The Adventurer's Guide: 'It's not my mountain, but I feel like it is…' – Piaras Kelly

With Rough Guides recently lauding the Reeks District as one of the world’s best places to explore in 2019, there’s a real buzz around the region the travel bible described as simply “spectacular”. Piaras Kelly (pictured) runs Kerry Climbing (kerryclimbing.ie) with his wife, Catherine, and takes people walking, climbing and scrambling up the mountains. Here he talks about his favourite places in The Reeks and beyond…

“I love Carrauntoohil. Obviously there are lots of different routes up to the top – my personal favourite is a rock climb called Howling Ridge. That goes up the north face, and it’s doable for everybody with even a half decent level of fitness, even if you’re never climbed before. We do get people who are a bit nervous, but part of my job is helping people get over their fears.

“We often get people who have come down to do Carrauntoohil for the first time, and one of the more straightforward routes is probably the Devil’s Ladder. Once they’ve done that a few times, they often come back to do Howling Ridge with ropes, helmets and the full kit.

“The Brother O’Shea’s Gully route requires the same level of fitness and time, but the only difference is it has more sections where you need to use your hands. It’s not rock climbing, but you definitely couldn’t do it with your hands in your pockets. A rough guide for any ascent is between six and seven hours, up and down.

“You could have a view of your feet all day if the cloud is down, but on a half-decent day all the routes have stunning views. I know it like the back of my hand, I’ve climbed it thousands of times – there are routes that I’ve pioneered, and it’s literally on my doorstep – I live at the foot of Carrauntoohil. It’s not my mountain, but I feel like it is.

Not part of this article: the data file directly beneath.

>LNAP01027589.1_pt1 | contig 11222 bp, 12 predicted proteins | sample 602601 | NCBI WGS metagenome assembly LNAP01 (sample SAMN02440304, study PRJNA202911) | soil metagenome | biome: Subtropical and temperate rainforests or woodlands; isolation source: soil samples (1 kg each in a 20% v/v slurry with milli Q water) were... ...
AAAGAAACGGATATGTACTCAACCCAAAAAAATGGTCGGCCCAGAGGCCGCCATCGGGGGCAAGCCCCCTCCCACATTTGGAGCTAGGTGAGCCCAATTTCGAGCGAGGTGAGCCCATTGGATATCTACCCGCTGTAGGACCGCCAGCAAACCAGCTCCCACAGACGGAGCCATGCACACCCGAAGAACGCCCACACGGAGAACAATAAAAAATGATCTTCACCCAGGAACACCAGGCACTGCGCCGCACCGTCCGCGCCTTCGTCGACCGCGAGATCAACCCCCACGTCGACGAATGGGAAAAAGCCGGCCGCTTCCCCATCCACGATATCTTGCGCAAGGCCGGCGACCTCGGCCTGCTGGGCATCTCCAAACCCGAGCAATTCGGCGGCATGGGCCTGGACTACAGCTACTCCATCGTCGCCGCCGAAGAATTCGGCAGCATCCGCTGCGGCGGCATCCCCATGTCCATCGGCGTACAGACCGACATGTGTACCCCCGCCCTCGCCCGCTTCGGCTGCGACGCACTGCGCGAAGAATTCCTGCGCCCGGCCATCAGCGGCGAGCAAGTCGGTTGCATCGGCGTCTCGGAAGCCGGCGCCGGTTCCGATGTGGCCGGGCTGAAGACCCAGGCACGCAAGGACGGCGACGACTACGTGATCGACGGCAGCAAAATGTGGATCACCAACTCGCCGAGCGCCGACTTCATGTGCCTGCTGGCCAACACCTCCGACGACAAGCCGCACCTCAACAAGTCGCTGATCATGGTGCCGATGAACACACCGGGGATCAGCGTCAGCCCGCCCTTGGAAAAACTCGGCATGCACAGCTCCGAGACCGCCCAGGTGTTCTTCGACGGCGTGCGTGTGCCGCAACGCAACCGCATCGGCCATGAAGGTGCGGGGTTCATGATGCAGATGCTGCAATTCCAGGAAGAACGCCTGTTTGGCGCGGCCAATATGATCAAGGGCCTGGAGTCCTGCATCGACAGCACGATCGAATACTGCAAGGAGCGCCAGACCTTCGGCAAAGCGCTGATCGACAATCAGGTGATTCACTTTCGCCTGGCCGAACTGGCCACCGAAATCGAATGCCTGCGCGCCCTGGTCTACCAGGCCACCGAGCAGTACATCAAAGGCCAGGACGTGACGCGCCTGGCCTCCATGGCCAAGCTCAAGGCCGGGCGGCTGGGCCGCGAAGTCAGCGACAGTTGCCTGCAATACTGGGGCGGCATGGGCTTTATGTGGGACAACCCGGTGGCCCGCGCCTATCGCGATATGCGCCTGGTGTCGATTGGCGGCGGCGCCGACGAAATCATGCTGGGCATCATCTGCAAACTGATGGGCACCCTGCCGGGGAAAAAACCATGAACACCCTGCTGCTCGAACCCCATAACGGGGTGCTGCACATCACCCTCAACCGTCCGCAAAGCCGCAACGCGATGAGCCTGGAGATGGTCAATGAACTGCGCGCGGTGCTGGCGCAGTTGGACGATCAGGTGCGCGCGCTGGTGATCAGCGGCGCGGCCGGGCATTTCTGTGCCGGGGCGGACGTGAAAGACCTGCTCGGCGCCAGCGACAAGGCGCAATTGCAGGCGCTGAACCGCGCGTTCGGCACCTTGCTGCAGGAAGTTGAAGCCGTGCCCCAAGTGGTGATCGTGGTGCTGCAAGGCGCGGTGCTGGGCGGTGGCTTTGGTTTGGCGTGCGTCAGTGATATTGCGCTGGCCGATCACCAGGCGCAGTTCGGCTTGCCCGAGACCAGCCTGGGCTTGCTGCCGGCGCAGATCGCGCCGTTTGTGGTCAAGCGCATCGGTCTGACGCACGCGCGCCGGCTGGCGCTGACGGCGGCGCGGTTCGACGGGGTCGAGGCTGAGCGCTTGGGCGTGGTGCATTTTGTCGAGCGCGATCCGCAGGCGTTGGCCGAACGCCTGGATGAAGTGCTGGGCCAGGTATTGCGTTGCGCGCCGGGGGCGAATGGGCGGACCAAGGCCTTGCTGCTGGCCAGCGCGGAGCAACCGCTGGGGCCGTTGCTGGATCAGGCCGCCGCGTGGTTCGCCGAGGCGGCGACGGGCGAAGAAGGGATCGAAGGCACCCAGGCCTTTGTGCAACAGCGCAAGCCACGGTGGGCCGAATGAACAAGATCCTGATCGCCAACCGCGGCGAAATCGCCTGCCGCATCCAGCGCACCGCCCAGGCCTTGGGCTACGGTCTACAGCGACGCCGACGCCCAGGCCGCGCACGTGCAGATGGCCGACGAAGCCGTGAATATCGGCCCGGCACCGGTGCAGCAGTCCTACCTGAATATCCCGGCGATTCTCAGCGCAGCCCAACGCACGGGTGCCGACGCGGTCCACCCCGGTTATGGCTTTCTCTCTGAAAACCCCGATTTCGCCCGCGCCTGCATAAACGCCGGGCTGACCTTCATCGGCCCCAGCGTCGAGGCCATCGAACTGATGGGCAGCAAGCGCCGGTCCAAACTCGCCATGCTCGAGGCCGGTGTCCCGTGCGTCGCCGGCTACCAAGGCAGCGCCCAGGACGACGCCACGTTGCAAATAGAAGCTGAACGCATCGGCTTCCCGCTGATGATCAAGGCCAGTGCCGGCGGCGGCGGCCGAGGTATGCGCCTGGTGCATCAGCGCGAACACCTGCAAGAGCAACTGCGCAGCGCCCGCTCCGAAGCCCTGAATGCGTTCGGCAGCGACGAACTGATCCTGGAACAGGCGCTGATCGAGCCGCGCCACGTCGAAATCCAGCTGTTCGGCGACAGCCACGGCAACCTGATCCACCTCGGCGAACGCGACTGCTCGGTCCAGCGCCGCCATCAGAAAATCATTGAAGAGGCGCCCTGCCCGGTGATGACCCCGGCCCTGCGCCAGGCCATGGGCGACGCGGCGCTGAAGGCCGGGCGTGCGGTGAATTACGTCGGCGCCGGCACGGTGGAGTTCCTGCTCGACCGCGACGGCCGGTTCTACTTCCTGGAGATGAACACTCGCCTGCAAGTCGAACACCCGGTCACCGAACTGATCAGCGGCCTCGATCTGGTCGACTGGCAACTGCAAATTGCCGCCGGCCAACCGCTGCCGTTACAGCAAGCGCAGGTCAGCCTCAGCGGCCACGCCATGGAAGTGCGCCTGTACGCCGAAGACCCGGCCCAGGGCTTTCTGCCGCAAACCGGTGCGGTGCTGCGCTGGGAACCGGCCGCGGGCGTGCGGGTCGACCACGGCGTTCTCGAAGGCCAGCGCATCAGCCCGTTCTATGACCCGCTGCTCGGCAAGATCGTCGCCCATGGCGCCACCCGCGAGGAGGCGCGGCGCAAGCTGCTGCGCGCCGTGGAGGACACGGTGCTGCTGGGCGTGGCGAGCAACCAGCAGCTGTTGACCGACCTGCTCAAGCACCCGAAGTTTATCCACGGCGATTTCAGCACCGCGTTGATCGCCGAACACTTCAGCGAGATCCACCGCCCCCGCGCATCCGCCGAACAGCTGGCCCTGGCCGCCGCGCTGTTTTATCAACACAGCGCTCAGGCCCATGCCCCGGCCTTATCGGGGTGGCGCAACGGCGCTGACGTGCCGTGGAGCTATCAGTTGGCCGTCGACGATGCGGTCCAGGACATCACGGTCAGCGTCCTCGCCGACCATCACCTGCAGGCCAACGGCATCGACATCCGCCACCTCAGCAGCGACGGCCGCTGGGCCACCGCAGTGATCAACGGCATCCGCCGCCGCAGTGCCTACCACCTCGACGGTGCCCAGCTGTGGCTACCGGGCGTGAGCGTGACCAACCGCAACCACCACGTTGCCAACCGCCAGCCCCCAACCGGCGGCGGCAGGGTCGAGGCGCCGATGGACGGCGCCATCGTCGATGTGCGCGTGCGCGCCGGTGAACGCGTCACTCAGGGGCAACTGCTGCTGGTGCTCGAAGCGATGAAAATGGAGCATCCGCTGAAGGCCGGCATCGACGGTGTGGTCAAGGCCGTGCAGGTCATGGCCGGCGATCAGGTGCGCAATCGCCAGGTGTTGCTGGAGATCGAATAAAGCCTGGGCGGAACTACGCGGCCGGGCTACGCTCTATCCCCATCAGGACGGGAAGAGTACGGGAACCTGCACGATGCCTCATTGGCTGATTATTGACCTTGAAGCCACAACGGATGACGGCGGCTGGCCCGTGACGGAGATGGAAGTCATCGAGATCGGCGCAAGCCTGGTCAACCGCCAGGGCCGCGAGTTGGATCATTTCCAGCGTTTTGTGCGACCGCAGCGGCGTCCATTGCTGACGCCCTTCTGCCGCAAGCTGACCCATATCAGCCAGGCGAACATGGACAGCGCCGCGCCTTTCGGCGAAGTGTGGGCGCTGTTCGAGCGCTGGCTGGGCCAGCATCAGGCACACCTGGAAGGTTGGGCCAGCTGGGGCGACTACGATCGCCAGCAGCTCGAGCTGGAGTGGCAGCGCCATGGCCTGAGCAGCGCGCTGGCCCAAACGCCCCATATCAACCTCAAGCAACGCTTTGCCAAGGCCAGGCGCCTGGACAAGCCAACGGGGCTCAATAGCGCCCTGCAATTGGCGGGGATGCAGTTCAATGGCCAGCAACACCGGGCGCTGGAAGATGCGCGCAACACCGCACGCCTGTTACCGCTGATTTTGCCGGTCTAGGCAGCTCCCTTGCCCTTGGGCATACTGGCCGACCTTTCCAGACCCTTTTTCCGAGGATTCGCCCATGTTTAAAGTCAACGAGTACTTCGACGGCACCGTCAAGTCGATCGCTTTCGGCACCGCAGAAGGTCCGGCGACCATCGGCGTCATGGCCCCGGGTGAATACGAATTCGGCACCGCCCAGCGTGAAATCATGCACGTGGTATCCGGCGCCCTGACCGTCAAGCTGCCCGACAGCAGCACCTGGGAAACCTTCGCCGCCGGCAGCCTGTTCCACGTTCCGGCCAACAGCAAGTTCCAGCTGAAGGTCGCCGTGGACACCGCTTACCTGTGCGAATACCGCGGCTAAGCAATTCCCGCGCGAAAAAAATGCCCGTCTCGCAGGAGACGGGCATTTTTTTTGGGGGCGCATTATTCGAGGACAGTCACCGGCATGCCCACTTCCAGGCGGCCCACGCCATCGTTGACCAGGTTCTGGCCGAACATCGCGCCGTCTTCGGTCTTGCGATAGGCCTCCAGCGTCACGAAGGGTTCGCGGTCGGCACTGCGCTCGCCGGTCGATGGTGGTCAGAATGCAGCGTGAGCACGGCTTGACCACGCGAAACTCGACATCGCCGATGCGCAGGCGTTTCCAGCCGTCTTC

“Kayaking is my other passion. I live pretty close to the lakes of Killarney, so when I’m not on the vertical I can get onto the horizontal fairly easy. I’ll paddle down the river, finishing in Killorgan, and many other stops along the way. There’s a lot of history there, on the lakes, and Inishfallen Island. We’re just blessed. We have the mountains and the sea, the rivers and the lakes.

“For kayaking, I would probably recommend Irish Adventures (irishadventures.net) which run trips in Dingle. They’ll take you out to see Fungie, and they also do sunrise trips out in the harbour, which are pretty special. I’d also highly recommend the Cappanalea Outdoor Education Centre (cappanalea.ie) in the Reeks – they do stand-up paddle boarding, white-water kayaking, bush crafts and stuff for kids too.

“A tour of Muckross Lake would probably be my favourite cycling trip – you can cycle the whole way around, and there’s a lovely little hunting lodge-turned-coffee shop called Dinis (facebook.com/diniscottage), so you can break up the cycle with a coffee and a nice bit of cake.

“There’s also a beautiful area called Glencar, just on the other side of the McGillycuddy Reeks. Everybody’s very familiar with the side of Carrauntoohil near the Gap of Dunloe, but not many people know that if you continue on for another couple of miles, you’re really in the heart of the Reeks district. If I was to tell someone how to get off the beaten track, I’d tell them to go to Glencar.”

In conversation with Nicola Brady

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